In the early 1900's life was generally good in Gunnison Country. Although the area did not boom like some in Colorado, it continued to grow at first. Tourism became a source of income as sightseer passed through on the way to many destinations.
In the 1930's and beyond, Gunnison railroad activity was hurt by the usual suspects of the day. Mines in the area became played out and unprofitable. Trucking became more practical. Other routes traveling far around the Gunnison valley began to dominate Colorado shipping. Railroad lines in the area eventually began to close. The DSP&P was sold to the Colorado and Southern and eventually they just gave the Pitkin Branch line to the D&RG.
Railroad passenger service to Gunnison ended in 1940 and freight stopped in 1949. Finally, in 1952, the CF&I mine in Crested Butte closed and the railroad lost its best customer. Thus the last of the D&RG narrow gauge lines came to an end. Operations over the Marshall Pass line were ended in 1953 and the tracks started being torn up a few years later.
THE RAIL YARD
Gunnison was the largest town on the west side of Marshall Pass and acted as a pre-staging and storage site for the main line of the railroad. In addition, there was always a small trickle of shipments to be made on the local branch lines around Gunnison to support the coal, cattle and sheep industries. Lighter size locomotives were all that was needed to haul these trains and therefore Gunnison had smaller C-16 locomotives like the 268 and 278 in operation until the end.
A good variety of railroad facilities were in the yard including the Depot, Roundhouse, Coal Tipple, Water Tank, Ice House, Freight House and Car repair shop.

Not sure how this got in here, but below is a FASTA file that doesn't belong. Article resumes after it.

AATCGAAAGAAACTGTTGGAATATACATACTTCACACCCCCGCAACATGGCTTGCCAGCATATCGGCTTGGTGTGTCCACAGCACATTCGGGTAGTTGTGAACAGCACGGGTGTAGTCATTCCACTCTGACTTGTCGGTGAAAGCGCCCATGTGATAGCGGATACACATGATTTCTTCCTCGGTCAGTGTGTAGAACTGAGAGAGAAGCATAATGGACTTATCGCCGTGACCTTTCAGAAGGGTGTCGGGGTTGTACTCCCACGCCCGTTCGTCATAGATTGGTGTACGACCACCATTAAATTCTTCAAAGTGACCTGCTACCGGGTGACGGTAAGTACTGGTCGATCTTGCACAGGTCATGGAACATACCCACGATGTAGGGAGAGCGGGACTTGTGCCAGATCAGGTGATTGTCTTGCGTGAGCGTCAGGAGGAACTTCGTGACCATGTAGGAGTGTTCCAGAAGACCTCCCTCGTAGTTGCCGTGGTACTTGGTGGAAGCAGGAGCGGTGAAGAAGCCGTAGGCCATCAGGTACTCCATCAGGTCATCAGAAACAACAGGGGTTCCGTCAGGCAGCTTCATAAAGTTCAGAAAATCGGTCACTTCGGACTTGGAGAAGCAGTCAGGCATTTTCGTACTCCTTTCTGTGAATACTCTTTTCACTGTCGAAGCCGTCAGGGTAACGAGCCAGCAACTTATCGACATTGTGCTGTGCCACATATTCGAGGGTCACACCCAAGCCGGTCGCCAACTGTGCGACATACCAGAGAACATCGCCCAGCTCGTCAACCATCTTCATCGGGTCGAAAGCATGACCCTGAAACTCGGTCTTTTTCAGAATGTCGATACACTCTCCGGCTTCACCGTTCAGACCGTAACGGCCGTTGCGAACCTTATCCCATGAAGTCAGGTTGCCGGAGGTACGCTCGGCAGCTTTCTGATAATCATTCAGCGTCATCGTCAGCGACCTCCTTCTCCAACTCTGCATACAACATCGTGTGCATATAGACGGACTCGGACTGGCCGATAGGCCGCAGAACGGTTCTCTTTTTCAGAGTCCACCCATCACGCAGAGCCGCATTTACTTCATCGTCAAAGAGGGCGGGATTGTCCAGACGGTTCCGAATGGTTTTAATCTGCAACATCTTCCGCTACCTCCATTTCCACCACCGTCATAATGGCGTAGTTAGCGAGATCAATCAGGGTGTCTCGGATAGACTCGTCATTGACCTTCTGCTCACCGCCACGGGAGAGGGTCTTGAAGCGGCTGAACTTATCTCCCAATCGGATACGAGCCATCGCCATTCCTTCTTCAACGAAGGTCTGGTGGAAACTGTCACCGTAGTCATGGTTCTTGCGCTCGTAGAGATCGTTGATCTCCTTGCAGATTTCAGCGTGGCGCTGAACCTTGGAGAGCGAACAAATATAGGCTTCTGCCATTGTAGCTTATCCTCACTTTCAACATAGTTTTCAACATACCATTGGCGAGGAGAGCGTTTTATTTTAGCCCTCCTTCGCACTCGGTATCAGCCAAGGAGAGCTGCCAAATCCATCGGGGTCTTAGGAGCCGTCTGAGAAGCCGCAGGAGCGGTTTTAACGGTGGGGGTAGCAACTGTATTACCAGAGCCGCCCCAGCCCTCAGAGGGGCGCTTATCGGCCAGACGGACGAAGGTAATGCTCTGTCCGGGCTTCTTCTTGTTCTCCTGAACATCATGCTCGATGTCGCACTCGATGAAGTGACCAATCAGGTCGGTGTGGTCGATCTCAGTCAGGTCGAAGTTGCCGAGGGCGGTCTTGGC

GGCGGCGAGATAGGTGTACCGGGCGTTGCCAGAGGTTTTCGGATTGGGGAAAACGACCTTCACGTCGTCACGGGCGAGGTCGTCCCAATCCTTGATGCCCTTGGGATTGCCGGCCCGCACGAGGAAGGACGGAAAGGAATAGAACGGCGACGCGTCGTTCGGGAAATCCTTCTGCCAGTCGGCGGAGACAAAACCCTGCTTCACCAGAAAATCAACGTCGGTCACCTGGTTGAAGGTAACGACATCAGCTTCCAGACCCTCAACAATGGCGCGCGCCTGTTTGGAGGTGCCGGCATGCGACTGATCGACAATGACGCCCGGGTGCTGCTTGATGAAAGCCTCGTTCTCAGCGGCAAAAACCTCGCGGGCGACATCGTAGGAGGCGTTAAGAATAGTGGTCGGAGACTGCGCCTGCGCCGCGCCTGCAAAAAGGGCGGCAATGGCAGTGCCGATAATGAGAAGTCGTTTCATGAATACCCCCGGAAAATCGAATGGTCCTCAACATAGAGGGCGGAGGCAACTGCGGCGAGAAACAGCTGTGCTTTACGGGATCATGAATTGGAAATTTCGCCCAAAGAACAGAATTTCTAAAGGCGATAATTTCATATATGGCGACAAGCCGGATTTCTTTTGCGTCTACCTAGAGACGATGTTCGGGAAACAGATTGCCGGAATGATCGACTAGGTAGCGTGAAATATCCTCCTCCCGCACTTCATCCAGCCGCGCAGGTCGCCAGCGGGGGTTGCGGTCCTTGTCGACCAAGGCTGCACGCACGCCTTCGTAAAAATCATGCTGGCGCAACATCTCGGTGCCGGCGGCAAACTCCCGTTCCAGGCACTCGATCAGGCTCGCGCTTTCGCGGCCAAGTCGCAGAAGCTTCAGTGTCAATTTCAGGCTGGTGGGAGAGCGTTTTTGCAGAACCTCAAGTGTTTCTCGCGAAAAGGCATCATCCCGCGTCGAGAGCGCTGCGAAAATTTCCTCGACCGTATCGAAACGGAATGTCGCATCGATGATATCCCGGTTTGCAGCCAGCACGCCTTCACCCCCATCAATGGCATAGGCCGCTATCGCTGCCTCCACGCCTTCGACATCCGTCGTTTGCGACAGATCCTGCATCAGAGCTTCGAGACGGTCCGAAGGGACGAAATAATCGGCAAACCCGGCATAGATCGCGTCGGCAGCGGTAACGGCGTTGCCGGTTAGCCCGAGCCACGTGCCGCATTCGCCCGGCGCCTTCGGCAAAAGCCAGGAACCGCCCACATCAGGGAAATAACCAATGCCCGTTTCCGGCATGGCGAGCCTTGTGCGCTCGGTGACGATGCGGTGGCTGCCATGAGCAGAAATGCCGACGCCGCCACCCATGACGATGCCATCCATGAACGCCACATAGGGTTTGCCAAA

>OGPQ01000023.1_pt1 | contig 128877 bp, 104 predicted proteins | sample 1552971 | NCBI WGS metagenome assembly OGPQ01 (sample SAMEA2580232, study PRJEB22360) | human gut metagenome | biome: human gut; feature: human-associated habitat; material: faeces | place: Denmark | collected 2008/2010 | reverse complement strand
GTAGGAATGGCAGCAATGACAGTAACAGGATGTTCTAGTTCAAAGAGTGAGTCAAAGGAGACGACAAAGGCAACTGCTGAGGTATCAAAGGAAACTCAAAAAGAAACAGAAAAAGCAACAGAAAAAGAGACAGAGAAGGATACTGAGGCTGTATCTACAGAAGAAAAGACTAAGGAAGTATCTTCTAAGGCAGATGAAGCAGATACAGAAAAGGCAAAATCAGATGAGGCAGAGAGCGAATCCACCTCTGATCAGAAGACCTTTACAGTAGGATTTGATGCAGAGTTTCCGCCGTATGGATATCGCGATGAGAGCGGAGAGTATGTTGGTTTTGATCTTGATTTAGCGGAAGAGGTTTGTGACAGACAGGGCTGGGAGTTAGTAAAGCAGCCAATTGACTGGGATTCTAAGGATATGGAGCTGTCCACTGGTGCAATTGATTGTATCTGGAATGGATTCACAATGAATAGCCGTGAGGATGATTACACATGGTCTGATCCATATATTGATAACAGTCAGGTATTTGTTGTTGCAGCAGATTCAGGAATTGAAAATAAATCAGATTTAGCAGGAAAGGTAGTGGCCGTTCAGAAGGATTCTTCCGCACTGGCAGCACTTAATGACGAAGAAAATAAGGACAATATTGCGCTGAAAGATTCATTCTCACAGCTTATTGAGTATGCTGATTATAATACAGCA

Originally the Roundhouse was covered with a stone veneer. Later the stone was replaced with the brick finish that the building wore most of its life. The Roundhouse had eleven stalls for the locomotives and there were wooden doors on each stall. A fifty foot turntable was originally built at Gunnison. Later a larger sixty-five foot air powered model was installed.
At first there was a large coaling trestle setup that was similar to the one at Sargent, CO. This was replaced with a tall bucket hoist tipple similar to those found in Chama and Durango. However, the Gunnison structure was unique because it had an additional outside stairway to the top.
OTHER RAILROAD STRUCTURES
Gunnison had a Car Shop that was a long wooden building with 2 stalls similar to the one in Durango. There was a standard D&RG 50,000 gallon Water Tank like the one in Chama, NM. The Sand House was similar to Chama's but did not have a storage tower. In 1940 the original Sand House was replaced with a concrete block structure.
THE LA VETA HOTEL
One of the proudest buildings in town in the early 1900's was the La Veta Hotel. It stood at the far northwest end of town. At one time the hotel hosted passenger depot facilities for the D&RG.